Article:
News, Culture & Society

Imposter picks London Marathon finisher’s medal from real runner who dropped number

London Marathon organisers are investigating after a runner lost his race number barely two miles from the finish line – with an imposter apparently finishing in his place to claim his well-earned medal.

Jake Halliday, 28, an investment manager from Edinburgh, who was raising cash for cancer, had been running for more than three hours when he was taken off the course, having lost his race number.

The alleged imposter posed at the finishing line for photographers while the real runner Jake was escorted off the course by stewards.

The alleged imposter kisses his London Marathon finisher’s medal after he reportedly picked up a runner’s number that was dropped two miles from the end and completed the race

Jake Halliday (pictured) who was raising cash for cancer, had been running for more than three hours when he was taken off the course by stewards, having lost his race number

Jake Halliday (pictured) who was raising cash for cancer, had been running for more than three hours when he was taken off the course by stewards, having lost his race number

The apparent imposter even kisses the medal as he poses with Jake’s race number, 35179.

Officials are now investigating, with other runners calling for Jake – who raised more than £48,000 with pals for cancer research – to be given his well-deserved medal.

The identity of the imposter remains unknown and a social media campaign has been launched to find him and return the medal to its rightful owner.

According to tracking results, Jake had started running at 10.30am, managing to reach the 40km mark in little over three hours. However, his finish time was never recorded.

According to Peter Mowbray, 51, a fellow runner who publicised the incident on Facebook, Mr Halliday was prevented from completing the race by two marshals who saw that he wasn’t wearing a number and escorted him from the course.

‘It takes a lot of work to run a marathon. It’s not a matter of eating a bowl of pasta and having a go, it’s 12 months worth of training,’ Mr Mowbray said.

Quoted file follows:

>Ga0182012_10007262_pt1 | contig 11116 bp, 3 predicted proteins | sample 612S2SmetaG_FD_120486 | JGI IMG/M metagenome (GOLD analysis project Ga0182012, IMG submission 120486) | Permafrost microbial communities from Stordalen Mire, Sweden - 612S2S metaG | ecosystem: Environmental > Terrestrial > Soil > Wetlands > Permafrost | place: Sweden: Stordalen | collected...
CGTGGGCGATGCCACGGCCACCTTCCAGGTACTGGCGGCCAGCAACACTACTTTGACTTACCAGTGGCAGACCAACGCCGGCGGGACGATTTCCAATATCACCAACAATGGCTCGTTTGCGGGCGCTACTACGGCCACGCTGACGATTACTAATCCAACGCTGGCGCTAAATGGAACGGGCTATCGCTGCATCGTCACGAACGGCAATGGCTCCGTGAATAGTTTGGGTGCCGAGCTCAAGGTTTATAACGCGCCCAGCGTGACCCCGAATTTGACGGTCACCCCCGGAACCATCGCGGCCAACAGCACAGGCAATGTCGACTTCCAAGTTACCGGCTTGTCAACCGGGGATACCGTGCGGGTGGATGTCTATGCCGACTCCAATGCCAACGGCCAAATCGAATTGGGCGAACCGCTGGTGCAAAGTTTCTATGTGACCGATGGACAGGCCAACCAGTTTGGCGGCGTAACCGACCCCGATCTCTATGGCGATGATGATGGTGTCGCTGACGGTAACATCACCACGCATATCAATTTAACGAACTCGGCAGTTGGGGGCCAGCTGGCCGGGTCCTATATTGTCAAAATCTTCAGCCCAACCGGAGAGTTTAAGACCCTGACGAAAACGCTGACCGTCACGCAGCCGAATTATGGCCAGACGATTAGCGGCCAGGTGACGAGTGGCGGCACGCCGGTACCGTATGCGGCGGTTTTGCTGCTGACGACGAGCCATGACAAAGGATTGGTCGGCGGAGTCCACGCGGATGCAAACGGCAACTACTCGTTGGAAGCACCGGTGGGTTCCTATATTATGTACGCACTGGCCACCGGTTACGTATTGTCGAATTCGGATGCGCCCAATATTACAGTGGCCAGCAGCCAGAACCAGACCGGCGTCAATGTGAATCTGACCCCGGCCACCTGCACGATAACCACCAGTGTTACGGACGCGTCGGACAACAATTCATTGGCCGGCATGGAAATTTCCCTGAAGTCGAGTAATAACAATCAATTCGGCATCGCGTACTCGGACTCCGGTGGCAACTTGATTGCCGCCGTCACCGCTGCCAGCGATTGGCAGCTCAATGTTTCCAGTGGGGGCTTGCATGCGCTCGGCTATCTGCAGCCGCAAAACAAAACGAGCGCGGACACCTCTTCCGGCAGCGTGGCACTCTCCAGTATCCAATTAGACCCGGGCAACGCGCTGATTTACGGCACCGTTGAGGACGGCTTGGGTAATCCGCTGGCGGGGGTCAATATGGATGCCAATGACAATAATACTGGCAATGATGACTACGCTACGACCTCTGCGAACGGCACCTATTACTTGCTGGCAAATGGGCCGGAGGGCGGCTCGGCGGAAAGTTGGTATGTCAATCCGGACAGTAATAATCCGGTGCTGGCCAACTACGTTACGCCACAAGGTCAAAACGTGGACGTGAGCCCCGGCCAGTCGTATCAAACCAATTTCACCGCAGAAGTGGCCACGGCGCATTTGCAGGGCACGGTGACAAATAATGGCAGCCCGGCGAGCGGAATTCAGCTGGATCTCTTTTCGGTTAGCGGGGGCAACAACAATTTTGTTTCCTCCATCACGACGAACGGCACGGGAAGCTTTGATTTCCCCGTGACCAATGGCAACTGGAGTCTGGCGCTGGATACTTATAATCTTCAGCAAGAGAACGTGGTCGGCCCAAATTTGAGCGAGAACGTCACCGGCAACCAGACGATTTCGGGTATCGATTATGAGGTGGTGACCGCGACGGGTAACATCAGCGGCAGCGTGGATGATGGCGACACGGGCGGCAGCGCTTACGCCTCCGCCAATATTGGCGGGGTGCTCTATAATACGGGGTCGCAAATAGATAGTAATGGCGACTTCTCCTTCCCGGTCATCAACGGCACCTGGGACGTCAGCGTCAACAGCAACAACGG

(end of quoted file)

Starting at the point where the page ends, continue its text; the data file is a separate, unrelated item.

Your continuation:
‘Jake had his once-in-a-lifetime experience stolen from him by an imposter. The running world is very close-knit and when I saw the photograph of that man taking Jake’s medal I cried.’

The apparent imposter - whose identity is unknown - posed with the medal for photographers at the finishing line wearing Jake's race number, 35179

The apparent imposter – whose identity is unknown – posed with the medal for photographers at the finishing line wearing Jake’s race number, 35179

In addition to the numbers on their vests, competitors have electronic chips on their trainers to prevent identity fraud. Virgin Money, the organisers of the event, are understood to be looking into the situation.

Mr Halliday took part in the race in support of his friend’s girlfriend who was diagnosed with non-Hodgkin lymphoma in October 2016.

The Facebook post made by Mr Mowbray, an anaesthetist at a hospital in Blackpool, has been shared more than a thousand times as the public rallies to identify the imposter.

One reader, Matt Godden, commented: ‘That is unreal. That man needs to go viral and be named and shamed.’

The London Marathon has seen a number of allegations of cheating in its 37-year history.

In 2016, TOWIE star James Argent’s sister Natasha had her results removed from the official race website and agreed to return her medal after she ‘ducked under a barrier’ during the race.

She was found to have missed 11 out of 24 checkpoints and miraculously finishing the final 20km in just 39mins, quicker than Olympian Sir Mo Farah.

In 2014, 34-year-old model Jason Scotland-Williams denied skipping nine miles of the course to achieve a ‘miracle’ time, the second half of which fell just three minutes shy of the world record – and three minutes faster than Sir Mo.

Four years before that, a runner thought to have recorded the quickest-ever time for a pensioner was stripped of his ‘fastest OAP’ title after admitting he took a 10 mile shortcut at Tower Bridge. He claimed he had altered his route due to injury.

In 2011, another competitor was disqualified from the Great North Run after it was revealed that he had travelled most of the final six miles on a bus.

The following year, father-of-two Rob Sloan tried to get round his ban by entering the race again under a fake name while disguised in sunglasses. 



Read more at DailyMail.co.uk


Comments are closed.